The short answer? Absolutely not– I want every child to get straight A’s! The longer answer? Students should earn the mark they receive, and they should be able to look to their marks as a true reflection of where their strengths and weaknesses lie. This is why honest assessment is so important in genuine, inspiring, lasting education. This philosophy applies as much to a mark of zero as it does to an A. At the end of the day I want all students to complete the work and be held to high standards.

Grades are a big motivator for some students, while avoiding detention for missed work and missing recess is the main motivator for another. I think it is important to allow our teachers flexibility in their toolbelts to ensure that they can adapt to each student and their unique situation. An elementary student requires different treatment than a high school honors student.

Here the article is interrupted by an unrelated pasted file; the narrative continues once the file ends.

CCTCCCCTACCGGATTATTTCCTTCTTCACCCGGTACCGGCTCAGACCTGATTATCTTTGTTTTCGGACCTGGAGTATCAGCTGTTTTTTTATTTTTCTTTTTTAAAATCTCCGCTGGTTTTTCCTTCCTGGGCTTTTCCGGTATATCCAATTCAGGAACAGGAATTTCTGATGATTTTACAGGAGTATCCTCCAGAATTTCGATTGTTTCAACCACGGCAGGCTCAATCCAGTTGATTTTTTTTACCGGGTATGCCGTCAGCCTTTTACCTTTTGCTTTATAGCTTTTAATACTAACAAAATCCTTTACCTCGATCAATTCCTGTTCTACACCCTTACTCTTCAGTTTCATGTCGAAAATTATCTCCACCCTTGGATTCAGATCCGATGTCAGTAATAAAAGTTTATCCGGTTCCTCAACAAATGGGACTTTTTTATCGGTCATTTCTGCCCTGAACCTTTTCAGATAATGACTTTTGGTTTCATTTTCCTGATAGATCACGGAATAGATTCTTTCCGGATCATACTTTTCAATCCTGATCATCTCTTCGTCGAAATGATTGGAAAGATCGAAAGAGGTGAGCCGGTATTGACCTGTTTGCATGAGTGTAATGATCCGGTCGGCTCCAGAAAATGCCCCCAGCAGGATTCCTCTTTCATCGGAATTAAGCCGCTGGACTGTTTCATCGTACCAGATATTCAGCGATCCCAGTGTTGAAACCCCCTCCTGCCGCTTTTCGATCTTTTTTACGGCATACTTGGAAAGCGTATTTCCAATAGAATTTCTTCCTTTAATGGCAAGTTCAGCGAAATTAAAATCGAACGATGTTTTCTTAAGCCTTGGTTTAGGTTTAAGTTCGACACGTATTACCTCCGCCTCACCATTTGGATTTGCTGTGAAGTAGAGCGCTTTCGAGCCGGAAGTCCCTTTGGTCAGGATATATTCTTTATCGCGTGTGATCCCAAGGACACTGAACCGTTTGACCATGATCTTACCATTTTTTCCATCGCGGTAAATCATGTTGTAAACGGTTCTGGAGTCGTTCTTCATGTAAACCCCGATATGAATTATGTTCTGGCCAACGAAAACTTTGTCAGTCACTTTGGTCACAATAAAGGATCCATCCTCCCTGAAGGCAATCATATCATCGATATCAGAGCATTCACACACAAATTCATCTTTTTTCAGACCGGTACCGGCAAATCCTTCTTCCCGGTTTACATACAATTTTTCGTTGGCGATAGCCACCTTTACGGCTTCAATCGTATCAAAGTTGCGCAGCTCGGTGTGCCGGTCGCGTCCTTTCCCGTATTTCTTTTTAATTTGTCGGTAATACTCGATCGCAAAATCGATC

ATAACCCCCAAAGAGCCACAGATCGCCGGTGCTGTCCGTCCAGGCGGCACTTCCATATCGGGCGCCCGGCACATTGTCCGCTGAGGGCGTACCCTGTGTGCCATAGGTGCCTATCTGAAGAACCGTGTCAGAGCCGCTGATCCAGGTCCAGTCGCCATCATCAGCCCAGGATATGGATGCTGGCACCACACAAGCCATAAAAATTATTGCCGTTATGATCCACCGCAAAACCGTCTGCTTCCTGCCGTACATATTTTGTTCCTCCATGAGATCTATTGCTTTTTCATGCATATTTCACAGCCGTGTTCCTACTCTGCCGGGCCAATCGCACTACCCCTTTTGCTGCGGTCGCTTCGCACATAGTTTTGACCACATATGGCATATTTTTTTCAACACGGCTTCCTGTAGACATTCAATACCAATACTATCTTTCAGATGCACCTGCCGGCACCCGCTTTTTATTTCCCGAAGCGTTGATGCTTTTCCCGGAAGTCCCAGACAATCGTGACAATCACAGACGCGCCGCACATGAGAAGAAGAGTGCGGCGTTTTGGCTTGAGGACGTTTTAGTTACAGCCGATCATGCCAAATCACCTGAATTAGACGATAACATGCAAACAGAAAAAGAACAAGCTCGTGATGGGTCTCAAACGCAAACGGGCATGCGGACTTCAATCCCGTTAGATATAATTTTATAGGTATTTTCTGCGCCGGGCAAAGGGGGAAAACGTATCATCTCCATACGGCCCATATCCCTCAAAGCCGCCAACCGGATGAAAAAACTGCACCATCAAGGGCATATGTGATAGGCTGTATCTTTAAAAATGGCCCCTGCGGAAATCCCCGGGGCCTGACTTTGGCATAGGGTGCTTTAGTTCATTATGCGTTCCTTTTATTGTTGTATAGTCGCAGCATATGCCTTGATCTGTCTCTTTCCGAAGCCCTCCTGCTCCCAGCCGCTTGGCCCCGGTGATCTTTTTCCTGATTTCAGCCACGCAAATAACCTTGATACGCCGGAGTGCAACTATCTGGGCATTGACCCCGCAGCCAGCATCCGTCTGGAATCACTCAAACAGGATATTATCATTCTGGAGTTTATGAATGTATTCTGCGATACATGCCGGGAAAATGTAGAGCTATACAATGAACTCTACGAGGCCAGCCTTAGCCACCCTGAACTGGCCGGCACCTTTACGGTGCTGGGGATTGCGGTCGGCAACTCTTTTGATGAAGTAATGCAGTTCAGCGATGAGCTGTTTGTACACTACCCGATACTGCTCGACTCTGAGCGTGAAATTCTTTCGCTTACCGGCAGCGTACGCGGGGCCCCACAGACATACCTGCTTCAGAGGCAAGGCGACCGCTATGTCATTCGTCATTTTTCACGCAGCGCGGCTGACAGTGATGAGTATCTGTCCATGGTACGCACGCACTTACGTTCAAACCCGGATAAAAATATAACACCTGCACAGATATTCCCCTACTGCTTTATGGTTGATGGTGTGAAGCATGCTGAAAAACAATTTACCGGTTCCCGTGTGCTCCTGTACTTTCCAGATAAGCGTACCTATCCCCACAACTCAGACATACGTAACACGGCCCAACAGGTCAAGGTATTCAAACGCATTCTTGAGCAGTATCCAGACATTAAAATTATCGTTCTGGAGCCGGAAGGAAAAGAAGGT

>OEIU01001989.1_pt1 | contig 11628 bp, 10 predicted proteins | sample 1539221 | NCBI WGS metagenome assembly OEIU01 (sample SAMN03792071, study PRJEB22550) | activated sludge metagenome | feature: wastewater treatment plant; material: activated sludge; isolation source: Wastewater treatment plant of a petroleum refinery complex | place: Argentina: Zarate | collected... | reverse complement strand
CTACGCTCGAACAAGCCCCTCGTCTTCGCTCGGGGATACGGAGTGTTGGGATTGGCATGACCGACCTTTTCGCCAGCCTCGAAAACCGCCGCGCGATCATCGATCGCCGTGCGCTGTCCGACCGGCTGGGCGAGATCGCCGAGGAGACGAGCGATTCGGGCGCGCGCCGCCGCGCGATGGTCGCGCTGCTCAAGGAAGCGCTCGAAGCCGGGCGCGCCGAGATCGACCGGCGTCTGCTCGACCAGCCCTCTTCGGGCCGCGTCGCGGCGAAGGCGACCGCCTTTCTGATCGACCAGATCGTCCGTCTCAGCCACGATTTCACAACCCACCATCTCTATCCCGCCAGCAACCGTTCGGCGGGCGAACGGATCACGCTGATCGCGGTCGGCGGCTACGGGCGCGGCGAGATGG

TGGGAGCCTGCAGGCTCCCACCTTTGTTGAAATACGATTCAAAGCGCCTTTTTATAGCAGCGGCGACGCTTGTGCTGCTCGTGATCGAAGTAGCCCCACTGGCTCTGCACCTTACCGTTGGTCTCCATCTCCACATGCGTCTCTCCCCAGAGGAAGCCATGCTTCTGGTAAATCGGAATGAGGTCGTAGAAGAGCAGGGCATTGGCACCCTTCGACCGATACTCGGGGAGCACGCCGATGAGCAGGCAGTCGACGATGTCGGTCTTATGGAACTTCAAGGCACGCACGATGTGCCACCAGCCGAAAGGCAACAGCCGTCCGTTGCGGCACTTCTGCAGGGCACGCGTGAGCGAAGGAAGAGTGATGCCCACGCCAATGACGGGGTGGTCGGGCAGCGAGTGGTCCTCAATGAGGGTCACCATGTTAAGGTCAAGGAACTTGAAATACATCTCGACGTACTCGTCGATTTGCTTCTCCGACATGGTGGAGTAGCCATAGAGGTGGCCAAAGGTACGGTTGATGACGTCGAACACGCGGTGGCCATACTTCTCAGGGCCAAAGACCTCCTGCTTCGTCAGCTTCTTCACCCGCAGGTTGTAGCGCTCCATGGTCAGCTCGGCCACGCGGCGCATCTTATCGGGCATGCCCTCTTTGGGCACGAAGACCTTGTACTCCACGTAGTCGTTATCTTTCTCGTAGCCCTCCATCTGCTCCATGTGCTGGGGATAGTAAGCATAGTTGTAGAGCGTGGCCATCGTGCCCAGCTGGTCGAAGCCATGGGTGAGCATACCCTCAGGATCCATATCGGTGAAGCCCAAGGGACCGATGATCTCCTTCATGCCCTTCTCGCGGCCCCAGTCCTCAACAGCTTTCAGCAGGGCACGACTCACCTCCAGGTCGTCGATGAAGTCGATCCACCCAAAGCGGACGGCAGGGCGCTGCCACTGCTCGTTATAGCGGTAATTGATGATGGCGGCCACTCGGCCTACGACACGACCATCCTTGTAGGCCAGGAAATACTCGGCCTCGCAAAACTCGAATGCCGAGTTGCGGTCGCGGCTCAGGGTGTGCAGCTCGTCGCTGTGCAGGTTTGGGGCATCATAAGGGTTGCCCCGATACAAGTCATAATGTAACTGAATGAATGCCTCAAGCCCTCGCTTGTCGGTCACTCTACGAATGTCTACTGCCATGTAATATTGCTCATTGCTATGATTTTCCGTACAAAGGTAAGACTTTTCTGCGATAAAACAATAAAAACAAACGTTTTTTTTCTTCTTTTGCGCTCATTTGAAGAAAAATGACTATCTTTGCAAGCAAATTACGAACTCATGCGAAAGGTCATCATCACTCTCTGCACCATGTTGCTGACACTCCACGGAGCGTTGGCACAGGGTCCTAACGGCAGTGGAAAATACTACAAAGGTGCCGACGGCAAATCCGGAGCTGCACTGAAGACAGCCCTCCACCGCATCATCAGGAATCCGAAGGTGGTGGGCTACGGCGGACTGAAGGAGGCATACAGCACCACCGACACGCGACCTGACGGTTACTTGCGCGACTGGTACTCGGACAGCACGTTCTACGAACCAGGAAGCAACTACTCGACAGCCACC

I think it is also important to recognize that Principals should ensure that teachers are using all of the options available to them to get the best results from their students. These practices should be consistent throughout the district and be clear to all parents and students.

I think a chance to clarify and ensure consistency for our students should be a priority for our board. The Policy Review Committee has the potential to work with the administration to set up a process to engage staff, students, parents, community members, industry leaders, academics, post secondary, and other important stakeholders thus recommending the most thorough and robust policy possible for our district.